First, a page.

l degree in Berkeley, California.  
i We had a wonderful visit with Sandy Schreiber ` 
  (Sandy Gray, ’57) when she dropped by Wendover. Sandy V
Q resides in Louisville and is a Trustee of the Frontier Nursing l
l. , p     Damonica Huff ( '93)  
Q S.     U ·  .. married Ken Steven Partin  
  ,, —      .,;,, ;   t   gn July 26, 1997. Their Y6-  
_ l     i   hersal dinner was held at the  
Q}     Big House. Damonica is a  
i .   _*; 0 {      student at the University of ;
_ y   ( Kentucky and is the only E
_   G   .a·_; person from Leslie County g
Z if Q to serve as a FNS Courier. `

  _ _,,  -LL.L. -  _, .Q.U!§liTEBLY BEJLEETINI   ....   . .}.5
for the Fiscal Year
May l, 1996 to April 30, 1997
_ As has been our custom since we were one year old. we present
. our annual report ofthe fiscal affairs and ofthe field operations
of the Frontier Nursing Service, Incorporated.
l We have, as in previous years, divided our report into two A
sections. One section is about money. and one is about work.
The figures that follow are taken from the Balance Sheet. the
‘ Exhibits and Schedules of the Audit for the fiscal year which
ended April 30. I997.

1; I
. Q ·
  To the Board of Governors ~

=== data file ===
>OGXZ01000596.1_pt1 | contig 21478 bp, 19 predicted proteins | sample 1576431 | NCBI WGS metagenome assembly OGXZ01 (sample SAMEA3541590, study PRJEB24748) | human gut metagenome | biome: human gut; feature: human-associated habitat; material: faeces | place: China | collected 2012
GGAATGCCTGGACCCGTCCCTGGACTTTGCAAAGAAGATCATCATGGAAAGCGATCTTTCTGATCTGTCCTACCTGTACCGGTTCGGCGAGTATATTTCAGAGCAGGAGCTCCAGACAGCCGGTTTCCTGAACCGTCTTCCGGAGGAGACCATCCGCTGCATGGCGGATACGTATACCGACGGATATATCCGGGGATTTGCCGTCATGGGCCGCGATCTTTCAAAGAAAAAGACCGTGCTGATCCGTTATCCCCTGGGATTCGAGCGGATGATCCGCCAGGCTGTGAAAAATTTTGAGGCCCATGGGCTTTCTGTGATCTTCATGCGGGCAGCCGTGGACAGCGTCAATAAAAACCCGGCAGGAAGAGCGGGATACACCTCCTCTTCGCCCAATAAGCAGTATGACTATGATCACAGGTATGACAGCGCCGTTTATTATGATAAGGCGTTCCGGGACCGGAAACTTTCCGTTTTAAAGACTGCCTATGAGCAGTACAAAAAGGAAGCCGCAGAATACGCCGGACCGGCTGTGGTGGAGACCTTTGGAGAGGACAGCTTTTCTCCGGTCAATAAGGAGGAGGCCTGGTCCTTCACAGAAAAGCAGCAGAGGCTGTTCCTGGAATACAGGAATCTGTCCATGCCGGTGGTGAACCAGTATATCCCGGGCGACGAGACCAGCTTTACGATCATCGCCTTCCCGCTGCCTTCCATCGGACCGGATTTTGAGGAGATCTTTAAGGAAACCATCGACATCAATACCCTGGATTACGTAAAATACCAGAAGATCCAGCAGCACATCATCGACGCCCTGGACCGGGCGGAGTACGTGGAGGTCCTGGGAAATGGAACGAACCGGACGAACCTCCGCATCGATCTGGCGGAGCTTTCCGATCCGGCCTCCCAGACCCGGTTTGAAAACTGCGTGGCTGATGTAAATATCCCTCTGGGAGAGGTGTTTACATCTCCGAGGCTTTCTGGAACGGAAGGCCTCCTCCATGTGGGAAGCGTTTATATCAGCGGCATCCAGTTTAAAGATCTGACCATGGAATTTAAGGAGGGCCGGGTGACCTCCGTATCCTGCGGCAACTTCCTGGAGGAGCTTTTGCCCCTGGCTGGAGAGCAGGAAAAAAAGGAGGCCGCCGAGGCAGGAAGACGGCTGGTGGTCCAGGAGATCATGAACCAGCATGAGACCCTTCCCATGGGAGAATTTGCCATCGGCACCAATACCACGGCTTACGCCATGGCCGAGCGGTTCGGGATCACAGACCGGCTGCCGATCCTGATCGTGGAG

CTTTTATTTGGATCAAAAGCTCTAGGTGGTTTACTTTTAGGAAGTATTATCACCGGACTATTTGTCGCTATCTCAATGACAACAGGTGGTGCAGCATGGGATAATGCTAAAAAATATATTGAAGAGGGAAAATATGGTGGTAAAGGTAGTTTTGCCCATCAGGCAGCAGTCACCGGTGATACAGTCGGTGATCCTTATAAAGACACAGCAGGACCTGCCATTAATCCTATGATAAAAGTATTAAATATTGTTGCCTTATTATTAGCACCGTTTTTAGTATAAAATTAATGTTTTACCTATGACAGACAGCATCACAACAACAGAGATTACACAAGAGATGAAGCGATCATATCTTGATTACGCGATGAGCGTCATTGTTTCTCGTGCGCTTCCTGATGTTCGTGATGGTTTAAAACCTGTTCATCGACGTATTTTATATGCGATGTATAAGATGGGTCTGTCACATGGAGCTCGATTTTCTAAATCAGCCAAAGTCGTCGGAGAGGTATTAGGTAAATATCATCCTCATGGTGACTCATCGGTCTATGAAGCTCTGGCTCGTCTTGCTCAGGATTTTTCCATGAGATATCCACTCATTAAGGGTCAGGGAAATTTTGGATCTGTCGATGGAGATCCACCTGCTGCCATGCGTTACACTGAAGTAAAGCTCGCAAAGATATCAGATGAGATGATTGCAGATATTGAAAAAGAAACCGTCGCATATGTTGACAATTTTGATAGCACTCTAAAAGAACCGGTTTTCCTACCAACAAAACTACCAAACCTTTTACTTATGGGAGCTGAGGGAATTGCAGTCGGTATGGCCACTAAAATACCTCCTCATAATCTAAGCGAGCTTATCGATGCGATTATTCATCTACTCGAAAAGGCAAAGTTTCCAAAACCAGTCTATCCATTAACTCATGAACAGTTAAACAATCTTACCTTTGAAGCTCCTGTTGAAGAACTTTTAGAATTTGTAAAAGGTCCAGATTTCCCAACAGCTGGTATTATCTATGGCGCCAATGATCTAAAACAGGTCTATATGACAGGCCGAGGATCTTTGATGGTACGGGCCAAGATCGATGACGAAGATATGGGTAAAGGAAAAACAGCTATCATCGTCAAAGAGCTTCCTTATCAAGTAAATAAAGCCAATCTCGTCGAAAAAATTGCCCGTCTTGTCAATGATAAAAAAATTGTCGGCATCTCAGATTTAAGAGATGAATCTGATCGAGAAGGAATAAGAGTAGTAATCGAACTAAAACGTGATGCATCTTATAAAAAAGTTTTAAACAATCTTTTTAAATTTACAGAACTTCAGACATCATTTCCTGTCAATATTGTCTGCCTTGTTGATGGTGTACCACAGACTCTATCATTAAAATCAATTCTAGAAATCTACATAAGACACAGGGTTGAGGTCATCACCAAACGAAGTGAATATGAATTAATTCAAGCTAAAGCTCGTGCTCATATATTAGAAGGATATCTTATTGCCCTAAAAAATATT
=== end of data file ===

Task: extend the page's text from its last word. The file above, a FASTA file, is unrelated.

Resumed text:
I FNS, Inc. and Affiliates
I Wendover, Kentucky V. 
,   We have audited the accompanying combined statement of financial position of FNS, lnc. and
  Afhliates as of April 30, 1997, and the related statements of activities and cash flows for the year   C
3 then ended. These financial statements are the responsibility the Service‘s management. Our  
{ responsibility is to express an opinion on these financial statements based on our audit. The  
I financial statements of FNS, lnc. and Affiliates for the year ended April 30, 1996, before they Z
I . were restated for the matter discussed in Note 9 to the financial statements, were audited by I
l ! . other auditors whose report dated June 20, 1996, expressed an unqualified opinion on those  
  Q statements.  .
I 1 . 
l ° We conducted our audit in accordance with generally accepted auditing standards. Those  f
  I standards require that we plan and perform the audit to obtain reasonable assurance about ,
  , whether the financial statements are free of material misstatement. An audit includes g